Parker, Megan ; Zobrist, Stephanie ; Donahue, Chantal ; Edick, Connor ; Mansen, Kimberly ; Nadjari, Mehdi Hassan Zade ; Heerikhuisen, Margreet ; Sybesma, Wilbert ; Molenaar, Douwe ; Diallo, Abdoulaye Moussa ; Milani, Peiman ; Kort, Remco. / Naturally fermented milk from northern Senegal : Bacterial community composition and probiotic enrichment with Lactobacillus rhamnosus. In: Frontiers in Microbiology. 2018 ; Vol. 9, No. September. pp. 1-12.
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title = "Naturally fermented milk from northern Senegal: Bacterial community composition and probiotic enrichment with Lactobacillus rhamnosus",
abstract = "A variety of foods fermented with lactic acid bacteria serve as dietary staples in many African communities; yet, their bacterial profiles are poorly characterized. The integration of health-promoting probiotics into naturally fermented milk products could make a profound impact on human health. Here, we characterize the bacterial community composition of a naturally fermented milk product (lait caill{\'e}) from northern Senegal, prepared in wooden bowls (lahals) with a bacterial biofilm to steer the fermentation process. We incorporated a probiotic starter culture containing the most documented probiotic strain Lactobacillus rhamnosus GG (generic strain name yoba 2012) into the local fermentation process. Bar-coded 16S rRNA amplicon sequencing of lait caill{\'e} samples indicated that the bacterial community of lait caill{\'e} has high species richness with over 100 bacterial genera; however, few have high abundance. In contrast to the diverse bacterial compositions of other characterized naturally fermented milk products, the composition of lait caill{\'e} predominantly consists of the lactic acid bacteria Streptococcus and Lactobacillus, resembling the bacterial composition in regular yogurt. The bacterial community composition of lait caill{\'e} varies geographically based on the presence of some genera, including Lactoccoccus, Enterococcus, Bifidobacterium, and Bacillus, but this trend is not consistent within production communities. The diversity of bacterial communities is much higher in the lahal biofilm than in the naturally fermented milk products, which is in turn greater than in commercial yogurts. Addition of a starter culture with L. Rhamnosus yoba 2012 to milk in lahals led to substantial growth of this probiotic bacterium during the fermentation process. Two independent quantitative PCR-analyses specific for L. Rhamnosus yoba 2012 indicated a 20-to 60-fold increase in the total number of probiotic bacteria in the first batch after inoculation. A similar increase of the probiotic was observed in a variation of lait caill{\'e} prepared with carbohydrate-rich millet granules (thiakry) added prior to fermentation. This study shows the feasibility of integrating health-promoting probiotic strains into naturally fermented foods produced in regions with a high prevalence of malnutrition.",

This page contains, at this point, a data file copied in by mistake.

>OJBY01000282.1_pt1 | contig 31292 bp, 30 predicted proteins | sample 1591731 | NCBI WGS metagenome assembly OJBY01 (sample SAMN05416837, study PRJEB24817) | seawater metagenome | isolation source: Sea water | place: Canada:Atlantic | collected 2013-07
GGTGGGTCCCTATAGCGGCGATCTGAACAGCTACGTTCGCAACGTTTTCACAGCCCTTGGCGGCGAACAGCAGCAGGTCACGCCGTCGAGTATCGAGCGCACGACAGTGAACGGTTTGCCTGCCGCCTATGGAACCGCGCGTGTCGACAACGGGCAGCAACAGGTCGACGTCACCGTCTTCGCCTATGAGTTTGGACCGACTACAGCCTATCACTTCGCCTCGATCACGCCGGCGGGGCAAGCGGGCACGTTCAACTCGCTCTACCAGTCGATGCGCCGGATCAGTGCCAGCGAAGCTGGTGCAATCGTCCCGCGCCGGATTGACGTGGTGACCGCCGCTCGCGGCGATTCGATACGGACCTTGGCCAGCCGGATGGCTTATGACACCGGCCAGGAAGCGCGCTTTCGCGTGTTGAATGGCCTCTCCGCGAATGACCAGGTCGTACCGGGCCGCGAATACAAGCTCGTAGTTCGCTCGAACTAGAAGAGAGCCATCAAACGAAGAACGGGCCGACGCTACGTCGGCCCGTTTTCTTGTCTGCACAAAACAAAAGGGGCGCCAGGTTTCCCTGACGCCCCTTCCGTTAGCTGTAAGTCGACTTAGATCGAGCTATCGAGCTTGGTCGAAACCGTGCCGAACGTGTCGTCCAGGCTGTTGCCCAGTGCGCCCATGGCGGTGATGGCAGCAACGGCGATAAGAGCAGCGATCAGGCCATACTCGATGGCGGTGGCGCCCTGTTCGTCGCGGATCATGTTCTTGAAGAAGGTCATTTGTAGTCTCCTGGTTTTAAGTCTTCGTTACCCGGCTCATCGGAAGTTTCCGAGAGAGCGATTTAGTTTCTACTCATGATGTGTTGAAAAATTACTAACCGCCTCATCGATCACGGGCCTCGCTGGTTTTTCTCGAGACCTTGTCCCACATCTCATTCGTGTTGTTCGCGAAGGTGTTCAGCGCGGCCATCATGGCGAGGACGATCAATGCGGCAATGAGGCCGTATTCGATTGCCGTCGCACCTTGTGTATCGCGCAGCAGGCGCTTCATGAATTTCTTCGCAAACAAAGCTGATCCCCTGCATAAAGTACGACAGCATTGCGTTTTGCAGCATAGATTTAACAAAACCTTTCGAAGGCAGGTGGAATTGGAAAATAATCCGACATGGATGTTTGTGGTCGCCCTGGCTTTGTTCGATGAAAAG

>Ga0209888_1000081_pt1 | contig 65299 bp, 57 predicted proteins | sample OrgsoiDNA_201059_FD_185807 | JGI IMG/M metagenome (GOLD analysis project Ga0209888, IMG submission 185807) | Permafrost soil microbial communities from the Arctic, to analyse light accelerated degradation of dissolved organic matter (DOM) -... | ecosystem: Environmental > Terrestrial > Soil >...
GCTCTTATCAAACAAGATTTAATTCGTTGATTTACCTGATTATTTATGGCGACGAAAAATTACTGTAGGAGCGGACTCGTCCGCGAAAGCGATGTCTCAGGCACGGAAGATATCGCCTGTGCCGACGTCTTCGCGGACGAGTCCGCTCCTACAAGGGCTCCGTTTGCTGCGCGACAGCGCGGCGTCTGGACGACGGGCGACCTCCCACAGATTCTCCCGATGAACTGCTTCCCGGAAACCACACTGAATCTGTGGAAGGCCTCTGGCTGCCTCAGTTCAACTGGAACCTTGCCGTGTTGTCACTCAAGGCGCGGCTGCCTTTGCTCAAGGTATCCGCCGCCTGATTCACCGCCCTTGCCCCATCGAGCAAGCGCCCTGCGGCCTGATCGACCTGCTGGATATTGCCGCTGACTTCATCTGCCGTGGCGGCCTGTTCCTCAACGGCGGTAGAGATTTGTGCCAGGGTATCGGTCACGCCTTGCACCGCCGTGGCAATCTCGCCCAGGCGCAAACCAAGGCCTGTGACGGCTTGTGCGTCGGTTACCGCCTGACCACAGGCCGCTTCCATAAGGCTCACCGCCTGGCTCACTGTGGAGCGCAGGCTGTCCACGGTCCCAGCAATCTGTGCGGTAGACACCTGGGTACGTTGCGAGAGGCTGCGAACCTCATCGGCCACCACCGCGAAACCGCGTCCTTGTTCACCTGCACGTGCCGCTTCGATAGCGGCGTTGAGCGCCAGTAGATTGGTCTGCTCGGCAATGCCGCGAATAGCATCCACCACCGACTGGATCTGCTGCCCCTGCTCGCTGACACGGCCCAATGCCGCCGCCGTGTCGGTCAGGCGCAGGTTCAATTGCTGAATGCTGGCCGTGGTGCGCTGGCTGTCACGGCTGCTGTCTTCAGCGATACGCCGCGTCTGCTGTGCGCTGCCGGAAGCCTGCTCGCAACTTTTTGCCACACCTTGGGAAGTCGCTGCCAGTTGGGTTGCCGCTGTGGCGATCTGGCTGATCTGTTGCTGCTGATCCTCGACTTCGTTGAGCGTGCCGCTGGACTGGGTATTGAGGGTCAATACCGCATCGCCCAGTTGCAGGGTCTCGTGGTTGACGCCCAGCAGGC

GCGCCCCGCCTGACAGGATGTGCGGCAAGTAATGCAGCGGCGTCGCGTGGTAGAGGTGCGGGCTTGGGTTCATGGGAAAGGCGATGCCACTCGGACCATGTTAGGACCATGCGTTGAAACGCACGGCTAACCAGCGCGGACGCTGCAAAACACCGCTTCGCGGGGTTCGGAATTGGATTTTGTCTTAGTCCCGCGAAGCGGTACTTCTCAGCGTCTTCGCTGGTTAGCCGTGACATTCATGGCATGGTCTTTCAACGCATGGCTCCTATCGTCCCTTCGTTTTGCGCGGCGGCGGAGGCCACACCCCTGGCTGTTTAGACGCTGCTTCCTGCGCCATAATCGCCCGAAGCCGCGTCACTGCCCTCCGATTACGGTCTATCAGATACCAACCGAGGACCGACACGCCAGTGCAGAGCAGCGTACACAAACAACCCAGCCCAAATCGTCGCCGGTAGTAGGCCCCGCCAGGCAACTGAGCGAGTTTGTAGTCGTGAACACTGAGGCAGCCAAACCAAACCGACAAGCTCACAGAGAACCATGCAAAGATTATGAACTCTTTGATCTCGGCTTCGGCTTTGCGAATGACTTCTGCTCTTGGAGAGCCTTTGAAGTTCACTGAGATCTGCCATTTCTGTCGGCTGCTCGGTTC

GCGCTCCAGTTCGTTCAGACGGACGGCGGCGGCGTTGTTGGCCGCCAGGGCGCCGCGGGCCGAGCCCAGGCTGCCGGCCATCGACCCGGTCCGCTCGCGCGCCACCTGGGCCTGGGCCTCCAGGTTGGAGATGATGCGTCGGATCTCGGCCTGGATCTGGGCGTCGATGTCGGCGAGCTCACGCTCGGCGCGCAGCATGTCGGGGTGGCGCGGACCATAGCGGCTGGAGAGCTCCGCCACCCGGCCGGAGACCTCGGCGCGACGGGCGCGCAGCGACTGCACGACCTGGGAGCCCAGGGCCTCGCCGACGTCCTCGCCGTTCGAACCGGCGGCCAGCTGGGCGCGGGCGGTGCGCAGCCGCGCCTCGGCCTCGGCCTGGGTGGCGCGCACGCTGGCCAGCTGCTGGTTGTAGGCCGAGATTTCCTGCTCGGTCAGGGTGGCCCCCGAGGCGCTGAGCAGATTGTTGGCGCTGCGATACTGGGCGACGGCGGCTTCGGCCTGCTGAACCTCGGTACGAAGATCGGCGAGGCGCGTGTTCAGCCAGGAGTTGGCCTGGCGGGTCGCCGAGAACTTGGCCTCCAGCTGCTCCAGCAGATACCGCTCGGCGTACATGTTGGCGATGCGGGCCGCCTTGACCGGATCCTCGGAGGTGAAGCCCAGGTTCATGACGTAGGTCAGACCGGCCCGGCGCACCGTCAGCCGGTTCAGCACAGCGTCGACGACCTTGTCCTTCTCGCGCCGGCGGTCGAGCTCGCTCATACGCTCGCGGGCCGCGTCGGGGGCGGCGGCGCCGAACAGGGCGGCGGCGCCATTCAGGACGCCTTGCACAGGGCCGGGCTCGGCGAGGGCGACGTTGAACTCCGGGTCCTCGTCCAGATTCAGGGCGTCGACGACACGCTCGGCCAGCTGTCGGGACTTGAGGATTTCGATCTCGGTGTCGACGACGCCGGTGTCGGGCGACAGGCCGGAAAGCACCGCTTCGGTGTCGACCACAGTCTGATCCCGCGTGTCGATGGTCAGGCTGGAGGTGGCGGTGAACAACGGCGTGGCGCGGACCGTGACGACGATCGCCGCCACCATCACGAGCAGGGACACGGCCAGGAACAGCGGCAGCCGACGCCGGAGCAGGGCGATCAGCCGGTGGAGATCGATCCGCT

keywords = "Bacterial community, Lactobacillus rhamnosus GG, Lactobacillus rhamnosus yoba 2012, Lait caill{\'e}, Naturally fermented milk, Probiotics",